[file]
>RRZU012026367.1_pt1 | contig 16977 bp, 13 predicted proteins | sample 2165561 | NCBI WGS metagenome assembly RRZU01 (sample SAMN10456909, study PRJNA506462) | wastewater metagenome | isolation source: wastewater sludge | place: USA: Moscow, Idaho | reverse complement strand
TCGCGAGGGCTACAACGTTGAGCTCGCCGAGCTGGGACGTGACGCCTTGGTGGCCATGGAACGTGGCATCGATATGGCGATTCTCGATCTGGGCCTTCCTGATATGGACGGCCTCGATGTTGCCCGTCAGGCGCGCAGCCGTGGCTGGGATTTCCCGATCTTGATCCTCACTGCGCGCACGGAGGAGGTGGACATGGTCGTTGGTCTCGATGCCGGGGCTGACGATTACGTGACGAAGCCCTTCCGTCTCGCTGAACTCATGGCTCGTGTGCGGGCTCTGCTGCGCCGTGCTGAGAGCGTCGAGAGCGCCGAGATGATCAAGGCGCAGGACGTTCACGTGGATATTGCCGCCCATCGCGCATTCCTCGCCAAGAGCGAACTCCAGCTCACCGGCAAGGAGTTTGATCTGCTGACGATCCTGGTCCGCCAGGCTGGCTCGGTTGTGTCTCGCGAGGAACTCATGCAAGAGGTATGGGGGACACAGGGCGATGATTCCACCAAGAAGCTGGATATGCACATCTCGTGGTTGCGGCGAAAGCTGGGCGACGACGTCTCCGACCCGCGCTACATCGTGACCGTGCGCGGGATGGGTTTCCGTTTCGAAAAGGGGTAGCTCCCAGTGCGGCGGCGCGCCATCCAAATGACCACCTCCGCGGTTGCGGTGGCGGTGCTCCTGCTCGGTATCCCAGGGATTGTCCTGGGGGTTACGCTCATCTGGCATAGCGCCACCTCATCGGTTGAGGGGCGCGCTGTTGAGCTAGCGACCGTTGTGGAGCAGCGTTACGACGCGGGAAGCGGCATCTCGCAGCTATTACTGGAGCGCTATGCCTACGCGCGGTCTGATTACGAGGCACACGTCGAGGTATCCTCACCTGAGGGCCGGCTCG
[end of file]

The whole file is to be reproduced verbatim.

>RRZU012026367.1_pt1 | contig 16977 bp, 13 predicted proteins | sample 2165561 | NCBI WGS metagenome assembly RRZU01 (sample SAMN10456909, study PRJNA506462) | wastewater metagenome | isolation source: wastewater sludge | place: USA: Moscow, Idaho | reverse complement strand
TCGCGAGGGCTACAACGTTGAGCTCGCCGAGCTGGGACGTGACGCCTTGGTGGCCATGGAACGTGGCATCGATATGGCGATTCTCGATCTGGGCCTTCCTGATATGGACGGCCTCGATGTTGCCCGTCAGGCGCGCAGCCGTGGCTGGGATTTCCCGATCTTGATCCTCACTGCGCGCACGGAGGAGGTGGACATGGTCGTTGGTCTCGATGCCGGGGCTGACGATTACGTGACGAAGCCCTTCCGTCTCGCTGAACTCATGGCTCGTGTGCGGGCTCTGCTGCGCCGTGCTGAGAGCGTCGAGAGCGCCGAGATGATCAAGGCGCAGGACGTTCACGTGGATATTGCCGCCCATCGCGCATTCCTCGCCAAGAGCGAACTCCAGCTCACCGGCAAGGAGTTTGATCTGCTGACGATCCTGGTCCGCCAGGCTGGCTCGGTTGTGTCTCGCGAGGAACTCATGCAAGAGGTATGGGGGACACAGGGCGATGATTCCACCAAGAAGCTGGATATGCACATCTCGTGGTTGCGGCGAAAGCTGGGCGACGACGTCTCCGACCCGCGCTACATCGTGACCGTGCGCGGGATGGGTTTCCGTTTCGAAAAGGGGTAGCTCCCAGTGCGGCGGCGCGCCATCCAAATGACCACCTCCGCGGTTGCGGTGGCGGTGCTCCTGCTCGGTATCCCAGGGATTGTCCTGGGGGTTACGCTCATCTGGCATAGCGCCACCTCATCGGTTGAGGGGCGCGCTGTTGAGCTAGCGACCGTTGTGGAGCAGCGTTACGACGCGGGAAGCGGCATCTCGCAGCTATTACTGGAGCGCTATGCCTACGCGCGGTCTGATTACGAGGCACACGTCGAGGTATCCTCACCTGAGGGCCGGCTCG